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Old 08-26-2009, 09:43 AM   #1
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Default New Leaf Springs and Shocks

I need to replace the rusted leaf springs and shocks on my 1999 Jeep Cherokee 2 door, 4x4, 4.0L automatic. I do not want to lift my jeep and will have a garage do the job.

How many hours should it take a pro to do this job?

How much should I expect to pay for labor and parts?

Where can I get the best price on a new pair of leaf springs?

Last edited by thunder; 08-26-2009 at 09:57 AM.
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Old 08-26-2009, 10:06 AM   #2
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With NO problems it will take you about 2 hours to do the rear.

But you will probably run into siezed bushings, and broken shock mount bolts. Even with these problems it can be accomplished in about 5 hours. With the right tools then prolly even quicker.

On the side I had no problems with took about an hour to change out the leaf spring.
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Old 08-28-2009, 08:47 PM   #3
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i need to do the exact same thing. my leaf springs are flat. i'm not putting a lift on either.
i found leaf springs and all the bushings off quadratec for about $300. still waiting for the paycheck to get the parts, but if anyone else knows of a better place to buy new rear suspension please share
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Old 08-29-2009, 08:47 AM   #4
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I did my leaf springs on my '98 with 110,000 miles and it was not a couple hour job. Besides I don't think that guy even owns and XJ so he doesn't know how bad getting the main bushing bolts out can be. First of all, start with the front bolts, those are the hardest. I think you need like a 23mm socket. i recommend using a 3/4" drive size socket and start to turn the bolt. Now if your Jeep is any like the other two I've done this on you won't be unbolting the front bolts from the bushing. What happens is the sleeve inside the bushing starts turning inside the rubber and the bolt never comes out. But what you want to do is un screw the bolt so all the threads are unscrewed. Then you need to get your hands on a power hac-saw and 12 of the strongest "metal" cutting type blades you can find. I got several at Lowes. Then cut the bolt to remove the remove the spring. Now if you have to go through all this your bushings will be junk and you will need to replace them. (They're not cheap) And have a machinist press them into the new springs for you. Because pressing the bushings is too tough for a bench press you need to use a hydraulic press to do this. Any who. After you have the front bolts and bushings figured out the rest can be fairly easy. You have to remove the upper mouting bolts on the shackles on the rear of the spring. The lower shackle bolt is facing the wrong direction and you won't be able to pull the bolt out with a hitch in the way if you have a hitch. Then of course you need to remove the 4 u-bolts and CHECK FOR WARE! Also check the mounting bolts and if your ambitious just replace the mounting bolts. Or at the very least take them to a wire wheel. Then make sure you grease the bolts when you put them back in. I am not sure about torque specs for installation. I just tightened them up tight and put a little lock-tight on the threads and that seemed to work alright. Also make sure you get good leaf-springs. I ordered mine through an online mopar dealer http://www.wholesalemopar.com/. You'll need your VIN number to get springs from these guys. GOOD LUCK. And this whole thing took my about 15 hours probably. It's not as easy you might think. But it depends if you live in salty conditions and what not.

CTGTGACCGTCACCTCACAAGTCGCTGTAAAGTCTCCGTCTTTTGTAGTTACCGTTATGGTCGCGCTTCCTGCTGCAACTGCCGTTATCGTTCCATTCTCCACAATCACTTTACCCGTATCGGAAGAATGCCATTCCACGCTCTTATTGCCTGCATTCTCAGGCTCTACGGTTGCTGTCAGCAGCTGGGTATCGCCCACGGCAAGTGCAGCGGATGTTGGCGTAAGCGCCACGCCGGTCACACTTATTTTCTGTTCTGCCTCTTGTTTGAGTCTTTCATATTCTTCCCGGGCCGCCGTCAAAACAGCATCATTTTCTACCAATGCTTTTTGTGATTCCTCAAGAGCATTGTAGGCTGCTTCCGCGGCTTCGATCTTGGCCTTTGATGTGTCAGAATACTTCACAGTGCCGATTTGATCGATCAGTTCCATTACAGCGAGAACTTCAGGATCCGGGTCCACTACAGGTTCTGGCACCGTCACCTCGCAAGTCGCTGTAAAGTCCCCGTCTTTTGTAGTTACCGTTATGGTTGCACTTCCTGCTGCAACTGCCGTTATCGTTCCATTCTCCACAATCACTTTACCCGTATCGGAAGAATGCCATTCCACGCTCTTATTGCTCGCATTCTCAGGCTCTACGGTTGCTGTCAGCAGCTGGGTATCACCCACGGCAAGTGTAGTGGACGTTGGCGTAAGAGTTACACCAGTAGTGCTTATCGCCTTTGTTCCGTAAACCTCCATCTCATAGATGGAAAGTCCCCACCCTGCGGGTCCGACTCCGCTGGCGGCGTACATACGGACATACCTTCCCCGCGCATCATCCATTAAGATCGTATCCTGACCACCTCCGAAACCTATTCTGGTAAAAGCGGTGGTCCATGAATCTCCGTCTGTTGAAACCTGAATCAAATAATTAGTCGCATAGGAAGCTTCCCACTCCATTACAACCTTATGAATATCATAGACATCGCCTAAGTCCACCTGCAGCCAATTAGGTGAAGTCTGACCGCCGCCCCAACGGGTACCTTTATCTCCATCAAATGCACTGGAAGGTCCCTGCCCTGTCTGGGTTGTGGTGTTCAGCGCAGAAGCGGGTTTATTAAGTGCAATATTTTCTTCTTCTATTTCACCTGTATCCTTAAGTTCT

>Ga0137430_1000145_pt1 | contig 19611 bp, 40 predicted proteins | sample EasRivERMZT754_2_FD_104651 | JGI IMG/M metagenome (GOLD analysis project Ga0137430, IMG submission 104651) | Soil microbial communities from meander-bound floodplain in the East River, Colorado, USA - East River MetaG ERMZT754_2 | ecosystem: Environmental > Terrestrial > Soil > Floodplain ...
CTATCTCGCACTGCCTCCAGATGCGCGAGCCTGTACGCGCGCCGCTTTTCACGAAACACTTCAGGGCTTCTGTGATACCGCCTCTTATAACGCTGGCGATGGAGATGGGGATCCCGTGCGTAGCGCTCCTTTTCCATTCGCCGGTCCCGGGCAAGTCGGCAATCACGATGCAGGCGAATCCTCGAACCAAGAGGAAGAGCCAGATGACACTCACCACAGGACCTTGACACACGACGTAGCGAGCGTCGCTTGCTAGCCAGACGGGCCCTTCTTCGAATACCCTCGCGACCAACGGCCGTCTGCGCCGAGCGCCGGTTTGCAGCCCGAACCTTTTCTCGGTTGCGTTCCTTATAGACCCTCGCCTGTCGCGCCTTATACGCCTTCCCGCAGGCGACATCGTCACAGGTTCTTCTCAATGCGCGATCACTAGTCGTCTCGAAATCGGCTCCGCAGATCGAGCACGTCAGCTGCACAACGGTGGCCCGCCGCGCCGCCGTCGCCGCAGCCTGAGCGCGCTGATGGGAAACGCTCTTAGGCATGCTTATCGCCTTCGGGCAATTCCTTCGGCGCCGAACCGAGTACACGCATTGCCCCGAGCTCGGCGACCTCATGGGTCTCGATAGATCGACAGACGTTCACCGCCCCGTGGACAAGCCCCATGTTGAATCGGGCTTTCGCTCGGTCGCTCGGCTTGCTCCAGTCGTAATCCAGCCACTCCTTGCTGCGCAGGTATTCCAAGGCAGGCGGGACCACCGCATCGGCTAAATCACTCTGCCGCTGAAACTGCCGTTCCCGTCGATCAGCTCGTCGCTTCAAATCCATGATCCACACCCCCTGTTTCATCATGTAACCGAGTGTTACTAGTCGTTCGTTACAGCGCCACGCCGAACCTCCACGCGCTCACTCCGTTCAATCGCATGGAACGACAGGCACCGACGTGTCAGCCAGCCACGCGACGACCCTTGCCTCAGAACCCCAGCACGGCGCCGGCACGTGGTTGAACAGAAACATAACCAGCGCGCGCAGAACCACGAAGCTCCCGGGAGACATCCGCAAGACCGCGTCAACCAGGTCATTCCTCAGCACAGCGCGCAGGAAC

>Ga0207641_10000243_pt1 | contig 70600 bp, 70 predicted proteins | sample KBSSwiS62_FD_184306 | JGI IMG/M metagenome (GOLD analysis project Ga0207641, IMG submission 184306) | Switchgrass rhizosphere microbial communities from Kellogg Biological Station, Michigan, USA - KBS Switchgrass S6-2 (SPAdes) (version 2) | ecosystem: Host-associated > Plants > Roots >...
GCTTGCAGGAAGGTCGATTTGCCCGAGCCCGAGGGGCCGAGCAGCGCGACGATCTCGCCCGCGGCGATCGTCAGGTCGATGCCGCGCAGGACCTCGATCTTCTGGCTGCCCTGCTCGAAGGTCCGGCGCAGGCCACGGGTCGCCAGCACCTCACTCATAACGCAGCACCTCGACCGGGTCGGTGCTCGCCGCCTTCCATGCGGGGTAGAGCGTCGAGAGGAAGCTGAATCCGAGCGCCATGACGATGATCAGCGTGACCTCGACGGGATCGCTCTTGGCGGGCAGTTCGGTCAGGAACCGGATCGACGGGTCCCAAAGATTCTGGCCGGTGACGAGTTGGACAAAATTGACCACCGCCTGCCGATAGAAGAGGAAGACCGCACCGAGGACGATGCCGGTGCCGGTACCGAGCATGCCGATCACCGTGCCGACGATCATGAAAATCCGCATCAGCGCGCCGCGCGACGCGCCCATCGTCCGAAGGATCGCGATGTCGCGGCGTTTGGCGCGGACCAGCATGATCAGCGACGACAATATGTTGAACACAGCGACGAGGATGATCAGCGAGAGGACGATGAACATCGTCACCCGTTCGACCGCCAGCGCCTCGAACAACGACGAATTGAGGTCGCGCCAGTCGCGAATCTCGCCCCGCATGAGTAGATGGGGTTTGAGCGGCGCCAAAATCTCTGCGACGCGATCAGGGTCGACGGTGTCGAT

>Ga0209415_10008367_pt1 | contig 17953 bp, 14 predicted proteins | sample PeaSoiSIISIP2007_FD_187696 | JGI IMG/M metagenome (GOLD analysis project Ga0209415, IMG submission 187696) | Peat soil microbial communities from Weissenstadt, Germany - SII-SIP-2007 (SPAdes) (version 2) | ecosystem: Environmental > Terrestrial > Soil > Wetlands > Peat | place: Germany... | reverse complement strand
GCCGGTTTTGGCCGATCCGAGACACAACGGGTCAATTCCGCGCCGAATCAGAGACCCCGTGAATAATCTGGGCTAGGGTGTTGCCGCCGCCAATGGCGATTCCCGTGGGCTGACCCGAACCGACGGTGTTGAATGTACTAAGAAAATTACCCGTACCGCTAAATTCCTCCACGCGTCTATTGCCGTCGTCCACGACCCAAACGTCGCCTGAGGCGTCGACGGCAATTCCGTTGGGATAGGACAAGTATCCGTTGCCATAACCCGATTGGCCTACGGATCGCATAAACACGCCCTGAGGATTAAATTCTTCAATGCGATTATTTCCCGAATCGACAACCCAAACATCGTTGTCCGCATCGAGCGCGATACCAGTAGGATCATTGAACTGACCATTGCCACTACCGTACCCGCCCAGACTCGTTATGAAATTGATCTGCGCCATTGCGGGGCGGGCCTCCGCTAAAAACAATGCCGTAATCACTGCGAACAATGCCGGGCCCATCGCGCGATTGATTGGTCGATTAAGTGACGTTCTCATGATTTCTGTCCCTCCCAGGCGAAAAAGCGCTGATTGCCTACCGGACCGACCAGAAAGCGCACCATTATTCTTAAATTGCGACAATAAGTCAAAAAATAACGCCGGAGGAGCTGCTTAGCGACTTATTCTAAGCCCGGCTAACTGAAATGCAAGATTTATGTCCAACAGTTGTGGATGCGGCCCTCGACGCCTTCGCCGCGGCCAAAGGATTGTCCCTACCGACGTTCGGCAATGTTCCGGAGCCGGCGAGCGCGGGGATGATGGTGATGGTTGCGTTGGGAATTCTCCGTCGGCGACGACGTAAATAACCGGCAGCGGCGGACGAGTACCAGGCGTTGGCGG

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Old 08-31-2009, 05:10 PM   #5
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Get some PB Blaster working on all the bolts you can find. Do this a week before you start working on a rusted chassis and keep them saturated. If you're really looking at snapped bolts etc. get a few replacements from the junkyard or new ones before you begin (EXCEPT U-BOLTS, never reuse worn or rusted u-bolts). Sounds like you'd like to stick with stock but you can pull that rear swaybar while you're back there if you'd like. I've found that to get the axle articulaion to fit springs and shocks in smoothly is a combination of floor jack on the opposite side of the axle and bottle jack on top of the axle to push it down, but keep a close eye on brake lines etc. to avoid ripping them out. Those leaf-spring bolts really can be a pain in the neck because they'll only back out as far as the threads have grip, then you have to wrestle with the leaf spring to line up the bolt holes. I've managed to slide the hex-end (closed end... whatever its called) of a wrench below the head of the bolt and use leverage to push it out while turning the bolt with a socket wrench. It'll eventually get to where you can tap it out. The key is to simultaneously pull/push it out while you turn it. Move the jacks up and down frequently; relieve as much tension as you can on the bolt you're removing by aligning the bolt's holes.
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